As a result, it turns out that focusing on standard indications of cryptocurrency market capitalization on sites like coinmarketcap.com is not only pointless, but it can also be dangerous for a wallet. However, you can try to evaluate capitalization in an alternative way.
Ways to evaluate the real cryptocurrency capitalization
In order to assess the real capitalization of the token, you can try to analyze additional factors. According to most analysts, the most objective is the number of network users and the number of transactions in cryptocurrency. By tracking the dynamics of these indicators over a specific period of time, you can determine the increase or decrease in the liquidity of the coin and interest in it. As a rule, the price moves proportionally.
Until the summer of 2017, the price of Bitcoin grew in direct proportion to the increase in the number of network users. Then there was a price jump up, and the dependence was interrupted. However, the growth of the cryptocurrency rate was accompanied by another objective factor - the growth of volumes.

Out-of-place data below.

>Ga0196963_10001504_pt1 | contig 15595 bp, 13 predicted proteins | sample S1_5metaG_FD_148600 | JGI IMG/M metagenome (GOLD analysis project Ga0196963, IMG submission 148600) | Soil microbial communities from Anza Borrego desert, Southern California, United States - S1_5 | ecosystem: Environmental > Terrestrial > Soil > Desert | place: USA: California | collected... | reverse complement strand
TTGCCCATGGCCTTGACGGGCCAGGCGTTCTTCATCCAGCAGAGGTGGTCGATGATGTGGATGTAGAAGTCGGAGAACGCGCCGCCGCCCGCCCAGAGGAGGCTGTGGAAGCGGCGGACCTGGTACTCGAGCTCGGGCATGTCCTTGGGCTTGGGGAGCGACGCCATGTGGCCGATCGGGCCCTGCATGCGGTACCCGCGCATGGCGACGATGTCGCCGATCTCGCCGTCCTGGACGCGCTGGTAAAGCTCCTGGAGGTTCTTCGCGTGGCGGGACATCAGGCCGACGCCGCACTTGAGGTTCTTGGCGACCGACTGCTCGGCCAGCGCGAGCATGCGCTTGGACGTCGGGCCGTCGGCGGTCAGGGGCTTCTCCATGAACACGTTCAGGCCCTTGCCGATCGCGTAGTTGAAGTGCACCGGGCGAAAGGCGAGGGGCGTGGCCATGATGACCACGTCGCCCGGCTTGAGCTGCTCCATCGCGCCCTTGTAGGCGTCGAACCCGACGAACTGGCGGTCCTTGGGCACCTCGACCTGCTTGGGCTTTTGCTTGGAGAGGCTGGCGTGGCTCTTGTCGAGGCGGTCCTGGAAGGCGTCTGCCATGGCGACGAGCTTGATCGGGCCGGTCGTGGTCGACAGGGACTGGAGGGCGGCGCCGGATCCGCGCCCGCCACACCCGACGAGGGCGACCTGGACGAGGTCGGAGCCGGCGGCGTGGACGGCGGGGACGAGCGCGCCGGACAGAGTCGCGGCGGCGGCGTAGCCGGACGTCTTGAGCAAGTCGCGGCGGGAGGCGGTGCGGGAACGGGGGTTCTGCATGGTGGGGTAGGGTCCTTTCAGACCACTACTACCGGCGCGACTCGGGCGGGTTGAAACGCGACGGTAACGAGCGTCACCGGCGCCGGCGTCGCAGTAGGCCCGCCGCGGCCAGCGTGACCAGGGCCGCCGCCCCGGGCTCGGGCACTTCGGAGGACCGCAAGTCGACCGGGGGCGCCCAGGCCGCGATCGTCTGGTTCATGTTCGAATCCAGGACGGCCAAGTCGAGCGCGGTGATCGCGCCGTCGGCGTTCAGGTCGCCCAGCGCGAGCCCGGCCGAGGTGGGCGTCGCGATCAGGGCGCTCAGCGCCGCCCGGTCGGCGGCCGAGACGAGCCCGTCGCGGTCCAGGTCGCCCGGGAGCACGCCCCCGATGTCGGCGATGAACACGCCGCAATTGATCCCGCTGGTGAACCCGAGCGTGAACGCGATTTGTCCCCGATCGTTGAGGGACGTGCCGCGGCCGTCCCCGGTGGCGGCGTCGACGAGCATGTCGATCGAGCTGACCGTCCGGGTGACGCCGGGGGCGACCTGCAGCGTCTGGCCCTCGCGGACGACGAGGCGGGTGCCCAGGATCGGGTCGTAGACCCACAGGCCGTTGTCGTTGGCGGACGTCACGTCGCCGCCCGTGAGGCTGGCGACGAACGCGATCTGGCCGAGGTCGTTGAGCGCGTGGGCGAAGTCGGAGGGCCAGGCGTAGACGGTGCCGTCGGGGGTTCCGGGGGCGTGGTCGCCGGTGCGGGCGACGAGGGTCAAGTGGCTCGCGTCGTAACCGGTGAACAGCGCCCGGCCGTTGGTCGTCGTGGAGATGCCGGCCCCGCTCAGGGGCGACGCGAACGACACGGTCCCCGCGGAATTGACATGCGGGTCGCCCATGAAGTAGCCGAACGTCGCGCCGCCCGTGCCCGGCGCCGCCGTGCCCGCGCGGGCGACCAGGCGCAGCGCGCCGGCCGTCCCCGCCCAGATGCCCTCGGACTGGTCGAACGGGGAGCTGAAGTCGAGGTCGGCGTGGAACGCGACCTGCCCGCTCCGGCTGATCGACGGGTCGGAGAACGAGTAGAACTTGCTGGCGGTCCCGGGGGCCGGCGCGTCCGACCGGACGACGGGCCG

Trading volumes began to grow in July 2017, and at the end of the year they increased another 10 times - in proportion to the increase in the exchange rate. In this situation, the price spike, no matter how phenomenal it may be, can be called fair, as it was backed by liquidity. If the price rose at low trading volumes, this would only indicate that some “whale” is pushing it up, manipulating the market and taking advantage of the absence of other major players.
However, volume analysis itself is a little more complicated than it might seem. The increase in volumes does not always coincide with the increase in prices, and a sharp increase in trading volumes should not be taken as a buy signal. Volumes indicate that the price change was supported by a large number of tokens, regardless of whether the price rose or fell.